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is this line of code correct re memory management (re NSDate copy)?

I have a class with properties:

@property (nonatomic, retain) NSDate* start;
@property (nonatomic, retain) NSDate* coreWeStart;

Now in the init method, assuming self.start is already set, is this correct re setting the coreWeStart to the same date:

    self.coreWeStart= [[self.start copy] autorelease];

Just double checking my understanding that:

  1. needs a 'copy' as otherwise it would refer to the same object and
  2. needs an autorelease as I did do a copy


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2 Answers 2

up vote 1 down vote accepted

I would say kind of, but it could still be done better. Specifically, you could do:

@property (nonatomic, copy) NSDate* coreWeStart;

...and then:

self.coreWeStart = self.start;

...to get the same thing with less code. Also be sure to do self.coreWeStart = nil in dealloc (and self.start = nil too).

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I guess unless you want the coreWeStart property to refer to some other external property at some point in the future (ie the property is retain for some other reason). –  RedBlueThing May 5 '11 at 5:25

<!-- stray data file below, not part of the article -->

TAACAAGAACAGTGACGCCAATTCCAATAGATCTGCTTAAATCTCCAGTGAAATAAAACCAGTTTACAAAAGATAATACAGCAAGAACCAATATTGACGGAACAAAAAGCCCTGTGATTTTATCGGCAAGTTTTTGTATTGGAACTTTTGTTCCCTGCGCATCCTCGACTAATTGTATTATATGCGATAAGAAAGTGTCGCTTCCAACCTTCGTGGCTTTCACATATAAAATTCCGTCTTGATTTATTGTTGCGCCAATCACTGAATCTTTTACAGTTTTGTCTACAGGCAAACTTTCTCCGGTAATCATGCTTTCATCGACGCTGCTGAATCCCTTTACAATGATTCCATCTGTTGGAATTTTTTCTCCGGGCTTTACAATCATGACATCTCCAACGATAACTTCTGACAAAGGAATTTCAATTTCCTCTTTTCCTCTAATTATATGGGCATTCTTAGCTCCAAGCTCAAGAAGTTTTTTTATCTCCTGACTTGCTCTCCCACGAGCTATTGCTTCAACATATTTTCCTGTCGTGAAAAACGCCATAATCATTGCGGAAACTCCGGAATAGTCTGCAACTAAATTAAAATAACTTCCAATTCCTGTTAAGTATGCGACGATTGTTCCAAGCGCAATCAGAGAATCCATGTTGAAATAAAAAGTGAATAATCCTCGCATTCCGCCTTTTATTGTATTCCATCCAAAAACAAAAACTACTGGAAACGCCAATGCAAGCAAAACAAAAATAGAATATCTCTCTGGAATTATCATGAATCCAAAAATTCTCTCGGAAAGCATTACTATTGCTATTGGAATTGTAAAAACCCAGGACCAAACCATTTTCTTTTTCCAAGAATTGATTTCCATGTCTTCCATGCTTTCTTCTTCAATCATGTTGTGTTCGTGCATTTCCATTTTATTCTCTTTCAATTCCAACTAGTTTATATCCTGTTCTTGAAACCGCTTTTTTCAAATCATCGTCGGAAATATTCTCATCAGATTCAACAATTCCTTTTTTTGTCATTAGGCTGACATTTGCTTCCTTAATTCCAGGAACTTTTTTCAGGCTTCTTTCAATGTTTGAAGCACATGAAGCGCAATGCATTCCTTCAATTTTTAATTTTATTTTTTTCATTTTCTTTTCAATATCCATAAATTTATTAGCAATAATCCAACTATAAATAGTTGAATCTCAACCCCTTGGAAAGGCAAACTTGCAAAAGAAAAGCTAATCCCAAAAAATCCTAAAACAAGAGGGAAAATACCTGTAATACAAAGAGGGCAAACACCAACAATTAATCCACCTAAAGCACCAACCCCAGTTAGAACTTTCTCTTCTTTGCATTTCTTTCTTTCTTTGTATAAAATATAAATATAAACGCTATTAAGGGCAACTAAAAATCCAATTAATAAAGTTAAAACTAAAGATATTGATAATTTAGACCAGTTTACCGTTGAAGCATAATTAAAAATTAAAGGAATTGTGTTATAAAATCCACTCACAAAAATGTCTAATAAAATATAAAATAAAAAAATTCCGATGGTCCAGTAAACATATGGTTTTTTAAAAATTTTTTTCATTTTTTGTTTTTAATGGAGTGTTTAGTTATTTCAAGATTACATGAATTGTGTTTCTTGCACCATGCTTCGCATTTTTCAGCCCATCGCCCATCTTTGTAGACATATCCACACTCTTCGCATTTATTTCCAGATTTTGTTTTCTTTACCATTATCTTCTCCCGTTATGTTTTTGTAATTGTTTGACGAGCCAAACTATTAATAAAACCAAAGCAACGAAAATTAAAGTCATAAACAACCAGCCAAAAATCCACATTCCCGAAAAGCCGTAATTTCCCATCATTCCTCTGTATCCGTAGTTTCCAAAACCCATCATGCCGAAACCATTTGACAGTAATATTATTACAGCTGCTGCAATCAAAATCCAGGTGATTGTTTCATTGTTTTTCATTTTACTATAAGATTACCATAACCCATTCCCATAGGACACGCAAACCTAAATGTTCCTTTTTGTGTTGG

can I check: (a) is there any way around having to set them to nil in dealloc? (b) do you think using copy may lead to confusion later if developers don't monitor the way the property was set [i.e. is it mostly normal to use "retain" most of the time] –  Greg May 5 '11 at 5:41
I generally like to explicitly release my memory ([start release]), rather than just setting to nil. Problem with that approach is that if someone accidentally types start=nil instead of self.start=nil, the memory will leak. –  RedBlueThing May 5 '11 at 5:44
For future developers it usually doesn't matter if you use retain or copy. Since NSDate is immutable the only thing that copy will do is retain anyway. And I wouldn't consider retain normal. I usually use copy, except for mutable classes. –  Matthias Bauch May 5 '11 at 5:47
@Greg - (a) Yes, you can call release on them, as per RedBlueThing's comment. (b) It depends on the developer, really. In general, copy is used for properties that might be subject to change elsewhere in the code. For instance, if you have a property of type NSString someone may pass you an NSMutableString instance and then change its value afterwards, which could cause issues if the property is declared as retain. Declaring it as copy avoids the problem. That said, NSDate has no mutable subclass, so the "normal" declaration for NSDate properties is retain. –  aroth May 5 '11 at 5:56

Yep. You got it.

  • Copy returns a new object with a retain count of one.
  • assigning it to the retain keyword property will increment the retain count.
  • autorelease will decrement the retain count.

So your object has the coreWeStart property with a retain count of one, which is a copy of the start property.

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